Natural Capital Accounting Taking Hold Across the Globe
In the Philippines, one of WAVES’ eight core implementing countries, NCA is taking hold. “Governments and the private sector are being challenged to incorporate NCA into development planning,” said Emmanuel F. Esguerra, Deputy Director General of the Philippines National Economic and Development Authority. “Now we have the resources to build capacity.”
Esguerra said important lessons that have come out of NCA are the need for strong government ownership, the early involvement of stakeholders and strong collaboration with experts and partners. He said the path to making NCA the "new normal" would not be a straight line because the challenges are different in every country.
Many other country examples were presented to a packed auditorium on the opening day of the partnership meeting. For example:
- In Guatemala, the forest account showed that the country’s deforestation rate was the highest in Central and South America with the majority of uncontrolled logging being done by households for their basic cooking needs. The information has fueled strategies to control the use of firewood and unauthorized logging, a review of the forestry law, updated regulations, and the support to negotiate greater budget resources for these initiatives.
- In Indonesia, the government was “shocked” to find out the value of standing timber in Borneo was US$28 billion—over three times the potential revenue from logging the forest and replacing it with oil palm.
- In Botswana, the first set of water accounts is helping the government understand who the main water users are in the country and whether there is room to expand economic sectors like agriculture and tourism.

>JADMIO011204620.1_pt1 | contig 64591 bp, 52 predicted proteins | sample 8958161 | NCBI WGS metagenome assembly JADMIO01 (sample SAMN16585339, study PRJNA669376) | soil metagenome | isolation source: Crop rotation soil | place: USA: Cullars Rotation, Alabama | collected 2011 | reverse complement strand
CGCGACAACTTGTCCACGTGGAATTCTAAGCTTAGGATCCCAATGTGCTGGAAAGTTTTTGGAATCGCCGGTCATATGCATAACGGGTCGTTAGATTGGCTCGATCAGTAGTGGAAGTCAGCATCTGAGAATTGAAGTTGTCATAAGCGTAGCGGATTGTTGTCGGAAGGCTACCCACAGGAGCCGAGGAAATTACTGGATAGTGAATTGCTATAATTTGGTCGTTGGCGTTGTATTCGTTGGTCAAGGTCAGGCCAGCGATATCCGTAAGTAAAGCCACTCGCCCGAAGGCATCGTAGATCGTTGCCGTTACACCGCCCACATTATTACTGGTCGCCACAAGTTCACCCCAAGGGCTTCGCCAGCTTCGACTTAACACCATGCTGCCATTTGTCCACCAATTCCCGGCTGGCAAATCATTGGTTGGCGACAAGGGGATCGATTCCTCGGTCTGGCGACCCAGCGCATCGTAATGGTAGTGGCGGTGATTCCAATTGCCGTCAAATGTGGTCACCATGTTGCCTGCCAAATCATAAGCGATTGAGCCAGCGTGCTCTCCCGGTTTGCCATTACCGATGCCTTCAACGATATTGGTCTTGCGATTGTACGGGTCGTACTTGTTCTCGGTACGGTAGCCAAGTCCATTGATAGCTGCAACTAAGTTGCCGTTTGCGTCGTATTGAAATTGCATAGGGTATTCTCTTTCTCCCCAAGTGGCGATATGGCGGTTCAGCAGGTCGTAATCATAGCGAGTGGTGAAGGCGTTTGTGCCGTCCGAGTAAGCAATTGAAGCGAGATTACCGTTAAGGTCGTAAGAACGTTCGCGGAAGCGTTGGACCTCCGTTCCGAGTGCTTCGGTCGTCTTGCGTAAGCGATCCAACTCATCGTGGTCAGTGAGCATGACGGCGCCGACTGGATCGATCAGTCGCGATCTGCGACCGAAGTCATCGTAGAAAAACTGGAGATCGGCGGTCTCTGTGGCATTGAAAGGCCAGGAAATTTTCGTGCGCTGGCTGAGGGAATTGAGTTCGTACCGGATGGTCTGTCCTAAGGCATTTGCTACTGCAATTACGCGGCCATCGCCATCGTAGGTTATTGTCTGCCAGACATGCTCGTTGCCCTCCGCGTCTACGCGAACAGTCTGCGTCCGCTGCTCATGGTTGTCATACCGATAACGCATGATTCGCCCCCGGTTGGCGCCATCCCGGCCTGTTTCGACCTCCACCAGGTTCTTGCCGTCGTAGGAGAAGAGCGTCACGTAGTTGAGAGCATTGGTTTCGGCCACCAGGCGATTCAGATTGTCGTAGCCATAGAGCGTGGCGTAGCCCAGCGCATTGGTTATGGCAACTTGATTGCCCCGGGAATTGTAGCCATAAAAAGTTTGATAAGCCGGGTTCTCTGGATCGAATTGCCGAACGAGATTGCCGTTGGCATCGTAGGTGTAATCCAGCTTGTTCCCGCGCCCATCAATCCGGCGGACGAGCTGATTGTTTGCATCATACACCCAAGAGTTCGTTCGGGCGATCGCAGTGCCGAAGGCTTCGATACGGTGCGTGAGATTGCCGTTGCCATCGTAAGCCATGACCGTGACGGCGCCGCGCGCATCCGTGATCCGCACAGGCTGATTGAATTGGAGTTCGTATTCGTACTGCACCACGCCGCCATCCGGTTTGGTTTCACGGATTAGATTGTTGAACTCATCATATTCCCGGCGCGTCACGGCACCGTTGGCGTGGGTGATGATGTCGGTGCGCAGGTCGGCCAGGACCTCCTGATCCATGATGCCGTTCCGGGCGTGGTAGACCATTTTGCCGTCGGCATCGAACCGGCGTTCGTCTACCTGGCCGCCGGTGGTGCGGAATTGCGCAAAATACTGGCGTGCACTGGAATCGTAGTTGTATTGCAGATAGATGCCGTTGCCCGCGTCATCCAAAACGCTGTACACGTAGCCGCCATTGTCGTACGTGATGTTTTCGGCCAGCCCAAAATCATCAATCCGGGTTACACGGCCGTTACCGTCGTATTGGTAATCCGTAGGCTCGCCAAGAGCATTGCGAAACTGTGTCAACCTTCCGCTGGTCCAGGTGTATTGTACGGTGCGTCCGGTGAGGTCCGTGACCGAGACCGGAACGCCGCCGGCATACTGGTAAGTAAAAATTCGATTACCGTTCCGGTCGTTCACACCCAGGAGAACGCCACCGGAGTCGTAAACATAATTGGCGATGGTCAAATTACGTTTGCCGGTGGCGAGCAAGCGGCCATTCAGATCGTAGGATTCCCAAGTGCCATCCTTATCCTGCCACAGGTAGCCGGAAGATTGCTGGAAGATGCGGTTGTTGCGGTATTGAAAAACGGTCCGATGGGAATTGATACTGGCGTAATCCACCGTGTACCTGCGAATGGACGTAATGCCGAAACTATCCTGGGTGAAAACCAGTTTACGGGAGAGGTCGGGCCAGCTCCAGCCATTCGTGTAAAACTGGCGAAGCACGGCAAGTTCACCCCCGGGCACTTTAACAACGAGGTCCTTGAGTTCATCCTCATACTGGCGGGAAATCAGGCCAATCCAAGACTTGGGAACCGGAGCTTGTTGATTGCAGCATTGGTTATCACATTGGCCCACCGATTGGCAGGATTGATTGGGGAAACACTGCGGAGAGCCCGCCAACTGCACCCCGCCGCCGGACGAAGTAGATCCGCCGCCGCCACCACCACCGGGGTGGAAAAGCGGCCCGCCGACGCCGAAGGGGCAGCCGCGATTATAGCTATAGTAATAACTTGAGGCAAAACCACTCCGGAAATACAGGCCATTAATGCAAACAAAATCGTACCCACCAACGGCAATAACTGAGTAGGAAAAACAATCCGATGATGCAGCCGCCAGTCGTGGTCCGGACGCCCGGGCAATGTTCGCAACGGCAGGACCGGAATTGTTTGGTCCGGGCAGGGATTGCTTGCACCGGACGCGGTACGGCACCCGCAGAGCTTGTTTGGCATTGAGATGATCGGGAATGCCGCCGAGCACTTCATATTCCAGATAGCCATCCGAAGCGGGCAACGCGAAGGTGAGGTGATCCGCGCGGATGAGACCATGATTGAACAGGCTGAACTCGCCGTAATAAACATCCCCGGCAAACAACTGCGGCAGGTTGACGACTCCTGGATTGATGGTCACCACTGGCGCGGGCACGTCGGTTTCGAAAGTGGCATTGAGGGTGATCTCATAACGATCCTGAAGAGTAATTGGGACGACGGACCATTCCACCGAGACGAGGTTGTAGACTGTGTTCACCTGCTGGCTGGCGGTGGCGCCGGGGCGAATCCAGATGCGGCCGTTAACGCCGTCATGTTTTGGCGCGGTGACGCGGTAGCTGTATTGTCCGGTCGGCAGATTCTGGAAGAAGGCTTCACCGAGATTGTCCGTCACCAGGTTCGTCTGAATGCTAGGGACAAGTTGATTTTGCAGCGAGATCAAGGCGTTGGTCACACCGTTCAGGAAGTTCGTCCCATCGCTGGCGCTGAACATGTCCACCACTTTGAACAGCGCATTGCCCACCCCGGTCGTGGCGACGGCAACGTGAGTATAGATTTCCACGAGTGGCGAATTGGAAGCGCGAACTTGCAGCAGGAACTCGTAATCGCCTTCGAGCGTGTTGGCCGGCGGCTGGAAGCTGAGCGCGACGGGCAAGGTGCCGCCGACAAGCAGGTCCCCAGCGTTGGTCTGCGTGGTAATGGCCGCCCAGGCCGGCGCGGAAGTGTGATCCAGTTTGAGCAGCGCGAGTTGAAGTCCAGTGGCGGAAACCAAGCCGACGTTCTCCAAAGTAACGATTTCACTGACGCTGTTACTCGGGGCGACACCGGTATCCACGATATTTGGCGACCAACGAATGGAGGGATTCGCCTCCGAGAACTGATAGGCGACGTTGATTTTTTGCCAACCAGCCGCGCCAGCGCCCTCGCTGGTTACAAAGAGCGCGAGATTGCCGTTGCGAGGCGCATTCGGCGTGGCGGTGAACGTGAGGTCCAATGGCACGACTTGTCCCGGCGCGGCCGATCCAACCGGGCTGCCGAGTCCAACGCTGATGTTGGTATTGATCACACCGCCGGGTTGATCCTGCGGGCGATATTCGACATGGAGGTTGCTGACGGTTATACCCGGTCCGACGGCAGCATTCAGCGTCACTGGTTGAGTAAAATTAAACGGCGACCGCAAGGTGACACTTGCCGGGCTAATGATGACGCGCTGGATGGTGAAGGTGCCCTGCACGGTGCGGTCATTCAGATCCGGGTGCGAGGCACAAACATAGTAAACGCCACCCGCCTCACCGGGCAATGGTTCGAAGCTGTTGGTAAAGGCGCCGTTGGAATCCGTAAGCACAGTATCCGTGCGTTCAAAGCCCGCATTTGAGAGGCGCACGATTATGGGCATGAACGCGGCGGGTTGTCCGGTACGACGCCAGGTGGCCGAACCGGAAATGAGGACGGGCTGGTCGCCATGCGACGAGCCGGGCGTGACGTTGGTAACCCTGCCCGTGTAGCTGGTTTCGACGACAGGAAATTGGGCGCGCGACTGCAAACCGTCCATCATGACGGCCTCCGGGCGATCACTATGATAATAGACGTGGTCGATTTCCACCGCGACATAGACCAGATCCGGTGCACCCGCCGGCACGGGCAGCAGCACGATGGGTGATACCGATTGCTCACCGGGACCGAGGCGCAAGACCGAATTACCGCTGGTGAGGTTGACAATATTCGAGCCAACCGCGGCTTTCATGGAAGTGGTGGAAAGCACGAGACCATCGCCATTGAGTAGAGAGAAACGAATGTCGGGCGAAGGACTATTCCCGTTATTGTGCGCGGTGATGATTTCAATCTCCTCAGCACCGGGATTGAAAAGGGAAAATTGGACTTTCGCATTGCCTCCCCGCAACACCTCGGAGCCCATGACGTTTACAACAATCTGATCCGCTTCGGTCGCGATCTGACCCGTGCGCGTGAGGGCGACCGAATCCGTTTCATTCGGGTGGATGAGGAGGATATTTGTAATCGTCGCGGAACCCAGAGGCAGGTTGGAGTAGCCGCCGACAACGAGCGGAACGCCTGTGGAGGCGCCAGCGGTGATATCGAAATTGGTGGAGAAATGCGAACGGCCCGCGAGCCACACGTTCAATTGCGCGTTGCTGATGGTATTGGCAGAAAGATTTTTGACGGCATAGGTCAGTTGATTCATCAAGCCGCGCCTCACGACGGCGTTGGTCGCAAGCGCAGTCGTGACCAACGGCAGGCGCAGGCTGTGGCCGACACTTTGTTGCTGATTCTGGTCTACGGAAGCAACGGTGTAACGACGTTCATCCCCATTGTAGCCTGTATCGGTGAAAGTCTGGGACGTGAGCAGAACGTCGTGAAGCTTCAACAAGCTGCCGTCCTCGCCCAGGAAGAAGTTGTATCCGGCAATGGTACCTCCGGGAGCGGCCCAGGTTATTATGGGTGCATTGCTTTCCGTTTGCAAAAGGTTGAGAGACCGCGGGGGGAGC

- In the Philippines, 60 percent of GDP is fueled by industries and associated services in the Laguna Lake region outside of Manila. Ecosystem accounts will be instrumental in determining how to manage this resource and “realize the cost of inaction.” Additionally, there is a moratorium on mining activity because legislators feel the profits haven't benefited local communities or the government. NCA can help inform this debate by presenting accurate data on mineral resources.
- In his first public address, Madagascar’s incoming Minister of Economy and Planning, Herilanto Raveloharison, committed to make NCA a priority and that WAVES would be instrumental in the country’s development plan and fight against poverty.
“In Colombia, we look at accounts as a tool rather than an end in itself. They give more political power to Colombia’s natural capital at a critical point in time when we are losing 3.5% of GDP to environmental degradation. This is a red flag,” said Neider Eduardo Abello Aldana, head of the Green and Sustainable Business Office within Colombia's Ministry of Environment.
Other topics discussed at the meeting included: the role of the private sector in NCA, how NCA can contribute to the Aichi Biodiversity Targets, and how international organizations help countries go beyond GDP.
WAVES plans to increase the number of core implementing countries while raising awareness globally on the concept of looking “beyond GDP” for a more complete picture of growth and well-being. WAVES also partners with UN agencies—UNEP, UNDP, and the UN Statistical Commission—that are helping to implement natural capital accounting.